Increase Private Brand Market Share: Enabling customers to compete

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Here is the final post of a three post series from Dean Crutchfield. He quotes A.G. Lafley, who said “When times are tough, you build share.” According to Dean:

“The time is now for calibrated boldness from retailers with private label as the center stage for growth.”

Increase Market Share: Enabling customers to compete
Three of Three

By Dean Crutchfield

Speed to Market
All successful strategies are destined to fail at some point and retailers need to be adaptable and flexible by building a responsive private label business that’s more adaptive to the changing business environment. Therefore, the business priorities of senior executives are more than likely to change from strategic to more tactical as the economic situation improves.

Therefore, the drive to remove time from the supply chain, and so improve a businesses ability to respond to the new trends, the known sales data and basket analysis, is paramount. This is a top-line profitable sales driver: the more products sold at full price, the less often discounted goods and “trading down” will be prevalent.

For this to be achievable, it can’t be done in isolation, as it counts on understanding a number of interrelated factors: shared values with the customer, the private label portfolio “good-better-best” brand strategy, ROI expectations, retail style, and skill and personnel requirements.

Increasing Market Share
Good-better-best is a tremendously useful framework, but you can’t win by design against brands that have originality and years of heritage: A simple solution to a complex problem is often simple, straightforward — and wrong.

We need to assess what is the future of private label and what the brand opportunity is for U.S. retailers to ramp up their portfolios to levels enjoyed in Europe. Additionally, retailers must understand what the growth and proliferation of private label brands mean for the role of the retailer brand and what the right brand architecture framework is for all retail brands (own and private label brands, contract brands, partner and licensed brands, category and service brands) and how they can work better together.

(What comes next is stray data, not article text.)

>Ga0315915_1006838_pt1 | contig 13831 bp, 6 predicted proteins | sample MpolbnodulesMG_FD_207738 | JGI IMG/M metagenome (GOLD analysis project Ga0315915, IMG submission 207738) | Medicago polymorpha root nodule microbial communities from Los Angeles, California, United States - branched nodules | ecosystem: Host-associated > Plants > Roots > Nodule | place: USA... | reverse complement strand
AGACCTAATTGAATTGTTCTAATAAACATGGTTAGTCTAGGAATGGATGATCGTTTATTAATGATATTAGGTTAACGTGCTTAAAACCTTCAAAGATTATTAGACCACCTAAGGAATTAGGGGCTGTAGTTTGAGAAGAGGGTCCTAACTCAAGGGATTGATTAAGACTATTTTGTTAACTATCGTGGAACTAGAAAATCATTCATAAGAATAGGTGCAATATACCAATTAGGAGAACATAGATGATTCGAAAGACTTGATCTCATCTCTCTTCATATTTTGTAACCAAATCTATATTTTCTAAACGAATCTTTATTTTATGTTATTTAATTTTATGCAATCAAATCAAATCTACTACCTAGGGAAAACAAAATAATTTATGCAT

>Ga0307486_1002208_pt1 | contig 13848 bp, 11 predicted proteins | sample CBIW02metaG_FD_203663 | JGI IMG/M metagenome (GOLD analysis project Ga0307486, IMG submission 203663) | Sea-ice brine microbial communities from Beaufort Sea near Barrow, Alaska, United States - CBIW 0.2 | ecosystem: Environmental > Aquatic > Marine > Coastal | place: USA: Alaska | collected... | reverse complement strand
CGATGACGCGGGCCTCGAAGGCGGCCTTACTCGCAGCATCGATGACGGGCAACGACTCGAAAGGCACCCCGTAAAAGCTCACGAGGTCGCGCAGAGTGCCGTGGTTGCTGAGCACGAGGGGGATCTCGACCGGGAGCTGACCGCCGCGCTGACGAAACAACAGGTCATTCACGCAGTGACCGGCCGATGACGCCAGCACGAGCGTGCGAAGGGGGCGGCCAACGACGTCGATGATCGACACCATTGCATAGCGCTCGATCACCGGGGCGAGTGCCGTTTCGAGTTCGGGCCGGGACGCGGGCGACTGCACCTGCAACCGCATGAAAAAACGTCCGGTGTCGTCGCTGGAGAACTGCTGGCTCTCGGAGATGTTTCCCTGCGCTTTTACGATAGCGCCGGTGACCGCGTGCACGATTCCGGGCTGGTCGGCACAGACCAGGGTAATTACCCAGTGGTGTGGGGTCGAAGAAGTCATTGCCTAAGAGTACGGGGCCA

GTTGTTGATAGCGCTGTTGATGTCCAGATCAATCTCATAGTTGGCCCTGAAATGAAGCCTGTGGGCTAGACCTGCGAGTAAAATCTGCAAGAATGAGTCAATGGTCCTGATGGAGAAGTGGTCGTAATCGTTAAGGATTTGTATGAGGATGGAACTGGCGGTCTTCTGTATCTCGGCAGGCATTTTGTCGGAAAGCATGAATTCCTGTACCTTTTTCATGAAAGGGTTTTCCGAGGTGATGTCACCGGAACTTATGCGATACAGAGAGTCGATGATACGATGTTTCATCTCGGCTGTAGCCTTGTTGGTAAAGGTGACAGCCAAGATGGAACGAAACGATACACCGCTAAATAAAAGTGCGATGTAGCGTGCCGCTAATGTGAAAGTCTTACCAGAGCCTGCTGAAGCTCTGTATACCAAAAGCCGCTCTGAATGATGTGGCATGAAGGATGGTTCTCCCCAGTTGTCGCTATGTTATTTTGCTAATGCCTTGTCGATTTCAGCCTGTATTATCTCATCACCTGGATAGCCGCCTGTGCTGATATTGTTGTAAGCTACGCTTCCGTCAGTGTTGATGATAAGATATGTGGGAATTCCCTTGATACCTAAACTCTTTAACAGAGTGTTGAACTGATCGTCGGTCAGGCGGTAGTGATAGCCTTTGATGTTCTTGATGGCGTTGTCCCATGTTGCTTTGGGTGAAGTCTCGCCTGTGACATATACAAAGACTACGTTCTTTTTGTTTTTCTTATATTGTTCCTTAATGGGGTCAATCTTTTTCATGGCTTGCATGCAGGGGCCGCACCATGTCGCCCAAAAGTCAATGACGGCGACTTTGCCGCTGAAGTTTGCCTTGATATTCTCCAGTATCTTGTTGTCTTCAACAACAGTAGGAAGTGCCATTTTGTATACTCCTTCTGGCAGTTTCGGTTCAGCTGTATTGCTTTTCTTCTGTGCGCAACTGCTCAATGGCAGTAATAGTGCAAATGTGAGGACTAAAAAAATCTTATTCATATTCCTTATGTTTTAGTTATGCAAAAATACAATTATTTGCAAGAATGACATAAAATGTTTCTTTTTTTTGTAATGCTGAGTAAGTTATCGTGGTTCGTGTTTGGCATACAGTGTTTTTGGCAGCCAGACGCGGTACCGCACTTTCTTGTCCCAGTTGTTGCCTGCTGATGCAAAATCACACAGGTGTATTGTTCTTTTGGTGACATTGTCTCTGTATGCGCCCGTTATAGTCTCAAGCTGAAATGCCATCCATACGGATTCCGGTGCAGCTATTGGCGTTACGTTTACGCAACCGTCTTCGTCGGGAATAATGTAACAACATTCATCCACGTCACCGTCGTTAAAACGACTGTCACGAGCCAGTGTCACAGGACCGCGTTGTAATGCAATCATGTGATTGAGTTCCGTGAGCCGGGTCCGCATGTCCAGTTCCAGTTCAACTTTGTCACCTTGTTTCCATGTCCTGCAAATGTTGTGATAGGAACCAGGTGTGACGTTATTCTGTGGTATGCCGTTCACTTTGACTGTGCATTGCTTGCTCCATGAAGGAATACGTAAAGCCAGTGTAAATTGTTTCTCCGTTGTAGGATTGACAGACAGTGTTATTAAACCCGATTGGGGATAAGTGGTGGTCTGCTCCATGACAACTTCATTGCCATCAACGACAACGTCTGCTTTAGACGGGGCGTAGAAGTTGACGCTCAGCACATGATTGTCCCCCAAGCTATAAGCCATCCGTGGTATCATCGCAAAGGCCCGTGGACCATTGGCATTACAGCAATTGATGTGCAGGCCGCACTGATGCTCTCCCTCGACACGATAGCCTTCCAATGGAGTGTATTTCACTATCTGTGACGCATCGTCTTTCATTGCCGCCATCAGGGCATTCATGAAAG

Profligate amounts of money and resources are spent on either launching, acquiring or maintaining brands. From line and brand extensions through to sub-brands and channel extensions, brand marketers launched a phalanx of 12,000 new products into retail in just a single year. Eighty percent of these eviscerate, all in the attempt to capture market share and build multi-brand strategies to capture the hearts and wallets of customers.

Procter & Gamble’s chairman, A.G. Lafley, would tell you “When times are tough, you build share.” The time is now for calibrated boldness from retailers with private label as the center stage for growth, but it’s best tackled as a brand. This is especially true as the consumer movement from a “we” to “me” culture enables private label brands to help consumers compete (to get what they want).

DeanCrutchfieldDean Crutchfield is a New York-based brand consultant who has worked on major private label programs for Tesco, Staples, Carter’s and most recently the creation of Target’s Up&Up brand.

Connect with Dean: Blog: Punch and KissTwitterLinkedIn



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Christopher Durham
Christopher Durham is the president of My Private Brand and the co-founder of The Vertex Awards. He is a strategist, author, consultant and retailer who built brands at Delhaize-owned Food Lion, and lead strategy and brand development for Lowe’s Home Improvement. He has consulted with retailers around the world on their private brand portfolios including: Family Dollar, Petco, Staples, Office Depot, Best Buy, Metro (Canada), TLW (Taiwan) and Hola (Taiwan). Durham has published five definitive books on private brands, including his first book, Fifty2: The My Private Brand Project. In 2017, he will debut his newest book, Vanguard: Vintage Originals, a visual tour of innovation and disruption in private brand going back to the mid-1800’s. Dynamic in his presentation while down to earth and frank in his opinions, he has presented at numerous conferences, including FUSE, The Dieline Conference, Packaging that Sells, Omnishopper and PLMA’a annual trade show in Chicago. Durham lives in Charlotte, NC with his wife, Laraine, and two daughters, Olivia and Sarah.